A few weeks before the first day of school is a good time to ease into the conversation about habits and routines that can help. Check out our list of seven routines, and consider which may help your family most.Ask about your child’s class schedule or what activities they hope to try this year. Casually mention the normal stress of going back to school, and ask if they’ve noticed any worries creeping in.
The way you keep a conversation going with an adolescent can make all the difference. Listen to your teenager, and find opportunities to prompt a deeper discussion by validating what you hear first. Use an approach that shows you are listening and asks for confirmation:
- It sounds like you are worried about what to expect. Did I get that right?
- Wow, it sounds like you are excited about that teacher. That's awesome!
Then dig in a little more using simple open-ended questions, such as:
- Can you tell me more about that?
- Maybe I got that wrong — what did I miss?
- Is there more to this that you’d like me to know?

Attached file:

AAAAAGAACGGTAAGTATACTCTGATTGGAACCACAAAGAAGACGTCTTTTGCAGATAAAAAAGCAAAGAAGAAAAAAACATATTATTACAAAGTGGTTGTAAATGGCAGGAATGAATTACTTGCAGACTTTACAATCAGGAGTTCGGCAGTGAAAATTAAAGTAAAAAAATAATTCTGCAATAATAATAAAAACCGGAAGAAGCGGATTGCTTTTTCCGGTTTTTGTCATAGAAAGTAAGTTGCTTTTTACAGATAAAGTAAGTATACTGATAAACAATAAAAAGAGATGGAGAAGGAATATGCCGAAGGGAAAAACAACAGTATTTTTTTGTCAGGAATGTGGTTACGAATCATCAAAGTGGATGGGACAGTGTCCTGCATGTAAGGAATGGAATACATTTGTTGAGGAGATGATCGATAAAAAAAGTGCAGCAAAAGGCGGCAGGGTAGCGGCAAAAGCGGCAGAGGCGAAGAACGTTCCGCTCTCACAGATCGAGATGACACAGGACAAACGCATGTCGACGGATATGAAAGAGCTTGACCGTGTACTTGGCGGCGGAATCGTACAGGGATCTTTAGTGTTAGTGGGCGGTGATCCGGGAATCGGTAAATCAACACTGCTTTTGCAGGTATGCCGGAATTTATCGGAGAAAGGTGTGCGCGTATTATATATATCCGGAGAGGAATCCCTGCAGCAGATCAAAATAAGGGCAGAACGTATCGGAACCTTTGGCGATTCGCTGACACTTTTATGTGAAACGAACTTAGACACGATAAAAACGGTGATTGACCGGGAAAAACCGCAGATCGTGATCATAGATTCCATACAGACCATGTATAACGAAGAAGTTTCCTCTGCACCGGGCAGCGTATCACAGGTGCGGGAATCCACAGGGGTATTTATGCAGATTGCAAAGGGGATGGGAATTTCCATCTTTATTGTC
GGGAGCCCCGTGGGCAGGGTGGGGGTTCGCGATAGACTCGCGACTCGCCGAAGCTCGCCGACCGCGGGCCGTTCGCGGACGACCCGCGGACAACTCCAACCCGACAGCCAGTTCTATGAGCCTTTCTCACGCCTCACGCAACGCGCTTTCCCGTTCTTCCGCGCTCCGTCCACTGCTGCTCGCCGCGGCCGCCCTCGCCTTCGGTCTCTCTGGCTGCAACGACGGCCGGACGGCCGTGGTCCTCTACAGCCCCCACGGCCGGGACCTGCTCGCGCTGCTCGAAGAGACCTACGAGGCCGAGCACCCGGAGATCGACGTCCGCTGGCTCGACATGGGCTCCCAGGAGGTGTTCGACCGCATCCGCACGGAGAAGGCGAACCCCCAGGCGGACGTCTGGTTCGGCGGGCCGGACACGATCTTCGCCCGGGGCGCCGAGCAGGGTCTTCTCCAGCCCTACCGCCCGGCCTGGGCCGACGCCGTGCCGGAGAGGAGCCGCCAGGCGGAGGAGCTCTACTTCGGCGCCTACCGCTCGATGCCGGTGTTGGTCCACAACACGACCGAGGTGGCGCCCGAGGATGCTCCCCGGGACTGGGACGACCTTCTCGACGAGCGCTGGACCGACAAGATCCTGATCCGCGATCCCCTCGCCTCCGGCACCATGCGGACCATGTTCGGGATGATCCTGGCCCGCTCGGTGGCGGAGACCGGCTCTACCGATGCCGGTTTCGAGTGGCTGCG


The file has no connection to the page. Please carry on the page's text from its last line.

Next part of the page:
If the thought of getting a conversation rolling with your teenager fills you with dread, these strategies outline what you need to know. And after you’ve had a few casual conversations about going back to school, you may sense that your adolescent prefers more independence to think about his or her routines. Consider giving your teenager this sample morning routine to think about as a starting place, and let your discussion flow from there.
ABOUT KATIE DORN
Katie Dorn, MA, LSC, MFT is co-founder of EmpowerU and an experienced licensed school counselor and therapist. A mother of seven grown children and a successful entrepreneur and author, Katie is a strategic thinker with an ability to connect and build functional and productive teams. Her passion for finding effective ways to help students and families with mental health obstacles has fueled her work for EmpowerU since 2015.
EmpowerU’s highly personalized, online social-emotional learning program helps young people replace anxiety and depression with resilience and confidence, fueling student transformation without a heavy lift on staff or need for additional hires. We provide each student interactive lessons and personalized coaching, and we pair technology with brain research in a unique way that supports students and empowers them to grow. Our multi-year data makes it clear: nobody else understands Multi-Tiered System of Supports (MTSS) and approaches SEL the way we do at EmpowerU.